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Identity Politics! Early Access to Super for Indigenous People Spruiked

The Banking Royal Commission asked for submissions on a number of issues. Perhaps the most controversial is whether indigenous people should be allowed to access superannuation earlier due to their lower life expectancy.

The Australian Tribune believes this proposal turns a blind eye to the real issue. And that is addressing the persistent gap in life expectancy between First Australians and New Australians. A gap that exceeds 10 years for aboriginal men, according to Australian government figures.

There is plenty of blame to go around here. That certainly includes failings by federal and local authorities to provide the best possible services. It also includes shortcomings within indigenous communities and among individuals themselves to look after their own health practices.

At the end of the day, it’s up to each of us to decide whether we exercise, eat right, and if we smoke or drink too much alcohol.

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Allowing early access for Indigenous could be detrimental

If it’s deemed permissible to adjust the preservations age based on life expectancy, then that adjustment should be decided on an individual basis.

There are plenty of Australians of all races and backgrounds whose genetics and lifestyle choices predispose them to an early death. Under the current system, it’s generally only those who are mortally ill who can get an exemption to access their super funds early.

This proposal opens up a Pandora’s Box that could see the current system gutted by people wanting early access to their super savings.

And that’s not to mention the decidedly sticky issue of determining just who can claim an Aboriginal or Torres Strait Islander identity.

The prime minister’s department has already sounded off against the proposal. It says allowing Aboriginal and Torres Strait Islander people to access superannuation early goes against the principles of the super system.

But the department also say super funds need to have a larger consideration for the Indigenous peoples of Australia when it comes to their needs and life expectancy.

Australian Indigenous people are disproportionately affected by a lack of flexibility in superannuation laws — which makes it hard for trustees to distribute funds differently based on an individual’s or group’s life expectancy.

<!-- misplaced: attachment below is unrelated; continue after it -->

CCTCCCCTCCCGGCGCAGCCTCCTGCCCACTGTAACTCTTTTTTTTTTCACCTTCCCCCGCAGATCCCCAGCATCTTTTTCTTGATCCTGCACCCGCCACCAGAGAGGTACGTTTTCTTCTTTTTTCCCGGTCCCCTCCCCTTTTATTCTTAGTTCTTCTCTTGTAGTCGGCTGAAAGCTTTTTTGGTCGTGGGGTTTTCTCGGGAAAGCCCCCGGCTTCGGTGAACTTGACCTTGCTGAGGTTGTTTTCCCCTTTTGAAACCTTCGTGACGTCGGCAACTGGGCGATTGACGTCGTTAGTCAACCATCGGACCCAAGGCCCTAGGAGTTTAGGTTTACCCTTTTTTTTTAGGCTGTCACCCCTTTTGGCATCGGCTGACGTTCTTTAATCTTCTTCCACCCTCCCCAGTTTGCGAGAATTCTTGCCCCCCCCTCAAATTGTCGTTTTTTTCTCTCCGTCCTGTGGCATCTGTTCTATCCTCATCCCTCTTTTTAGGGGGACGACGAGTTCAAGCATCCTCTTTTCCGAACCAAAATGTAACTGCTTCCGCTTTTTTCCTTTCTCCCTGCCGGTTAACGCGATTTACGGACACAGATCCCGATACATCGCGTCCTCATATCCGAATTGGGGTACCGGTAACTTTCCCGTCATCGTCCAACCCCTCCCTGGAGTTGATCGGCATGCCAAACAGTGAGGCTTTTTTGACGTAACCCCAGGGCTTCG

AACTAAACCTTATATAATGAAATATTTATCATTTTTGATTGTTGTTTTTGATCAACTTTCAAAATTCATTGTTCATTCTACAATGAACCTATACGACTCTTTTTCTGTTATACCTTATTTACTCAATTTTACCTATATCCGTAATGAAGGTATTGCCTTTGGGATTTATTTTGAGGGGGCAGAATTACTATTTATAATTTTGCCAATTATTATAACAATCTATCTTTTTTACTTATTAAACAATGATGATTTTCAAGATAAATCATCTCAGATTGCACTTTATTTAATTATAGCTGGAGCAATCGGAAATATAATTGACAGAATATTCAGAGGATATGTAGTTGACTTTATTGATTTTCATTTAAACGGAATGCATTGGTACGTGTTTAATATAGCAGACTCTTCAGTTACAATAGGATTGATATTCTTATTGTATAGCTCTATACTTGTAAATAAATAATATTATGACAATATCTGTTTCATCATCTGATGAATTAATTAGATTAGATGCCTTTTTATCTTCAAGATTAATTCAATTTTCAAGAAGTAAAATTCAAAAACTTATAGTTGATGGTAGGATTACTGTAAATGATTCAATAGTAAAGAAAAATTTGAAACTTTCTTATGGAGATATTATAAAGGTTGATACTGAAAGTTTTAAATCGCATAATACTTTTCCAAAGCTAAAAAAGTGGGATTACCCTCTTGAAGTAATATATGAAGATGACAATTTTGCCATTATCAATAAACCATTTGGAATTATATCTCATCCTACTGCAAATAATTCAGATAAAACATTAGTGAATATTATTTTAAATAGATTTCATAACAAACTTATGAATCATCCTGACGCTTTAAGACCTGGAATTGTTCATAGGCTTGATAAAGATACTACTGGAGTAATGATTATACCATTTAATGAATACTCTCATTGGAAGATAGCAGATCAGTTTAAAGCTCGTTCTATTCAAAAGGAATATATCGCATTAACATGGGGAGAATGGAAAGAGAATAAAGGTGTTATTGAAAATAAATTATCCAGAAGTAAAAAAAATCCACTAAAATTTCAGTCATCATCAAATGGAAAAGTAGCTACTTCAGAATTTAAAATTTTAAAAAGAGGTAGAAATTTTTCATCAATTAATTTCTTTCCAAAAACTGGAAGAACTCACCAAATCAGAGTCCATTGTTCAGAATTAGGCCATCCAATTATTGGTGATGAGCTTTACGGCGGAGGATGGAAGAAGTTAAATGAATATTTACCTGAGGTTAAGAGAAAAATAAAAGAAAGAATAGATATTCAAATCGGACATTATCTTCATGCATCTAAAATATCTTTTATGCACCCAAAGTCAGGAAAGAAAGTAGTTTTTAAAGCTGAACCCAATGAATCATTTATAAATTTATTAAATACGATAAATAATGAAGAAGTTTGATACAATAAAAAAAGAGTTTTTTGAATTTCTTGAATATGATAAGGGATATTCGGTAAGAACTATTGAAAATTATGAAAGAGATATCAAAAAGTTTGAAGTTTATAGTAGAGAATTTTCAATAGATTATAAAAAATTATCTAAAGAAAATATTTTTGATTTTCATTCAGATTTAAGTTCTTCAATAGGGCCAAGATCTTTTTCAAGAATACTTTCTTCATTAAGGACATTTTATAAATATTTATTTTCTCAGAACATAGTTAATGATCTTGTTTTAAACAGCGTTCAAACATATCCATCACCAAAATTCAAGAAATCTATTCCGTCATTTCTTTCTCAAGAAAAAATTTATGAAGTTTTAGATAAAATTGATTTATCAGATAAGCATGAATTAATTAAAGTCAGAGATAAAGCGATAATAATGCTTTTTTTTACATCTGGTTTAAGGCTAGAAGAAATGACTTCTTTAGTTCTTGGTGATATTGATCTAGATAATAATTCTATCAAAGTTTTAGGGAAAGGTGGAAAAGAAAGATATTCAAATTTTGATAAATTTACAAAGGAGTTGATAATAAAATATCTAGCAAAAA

Who is behind the policy change?

The Australian Securities and Investment Commission said there was a valid life expectancy argument, but if tampered with could result in a more detrimental outcome than the one which already stands.

Were the preservation age to be lowered for indigenous members, this would result in indigenous members not receiving the benefit of the largest growth phase of a superannuation account,’ it wrote.

According to AAP, Prime Minister Scott Morrison’s Departmental Submission recently said that a fundamental step toward improving superannuation services for Aboriginal and Torres Strait Islander people is increasing the sector’s awareness of culturally appropriate considerations regarding the administration and release of funds.

PM&C cautions against measures that would reduce the preservation age for a particular group in the Australian community as it runs counter to the universal aspect of the superannuation system.’

National Australia Bank has said to support further consideration of whether life expectancy should be considered in accessing super for indigenous people.

This issue goes to the very crux of the potential disadvantages faced by Aboriginal and Torres Strait Islander people in respect of their superannuation,’ NAB’s submission said.

ANZ has also jumped onto the bandwagon but says the current laws would need to be changed in order for that to happen.

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The Australian Tribune Editorial

The Australian Tribune Editorial

The Australian Tribune is an unorthodox news service. Your Australian Tribune editorial team deliver the unfiltered stories that could impact your daily life — political and economic stories you’re unlikely to get anywhere else. And we’re not afraid to step on some toes to do it. We are honest, conservative and never dull. We are an independent service, meaning we don’t answer to shareholders or outside advertisers. This helps avoid conflicts of interest that inhibit mainstream sources, which keeps our voice independent. The Australian Tribune is owned and operated by Port Phillip Publishing.
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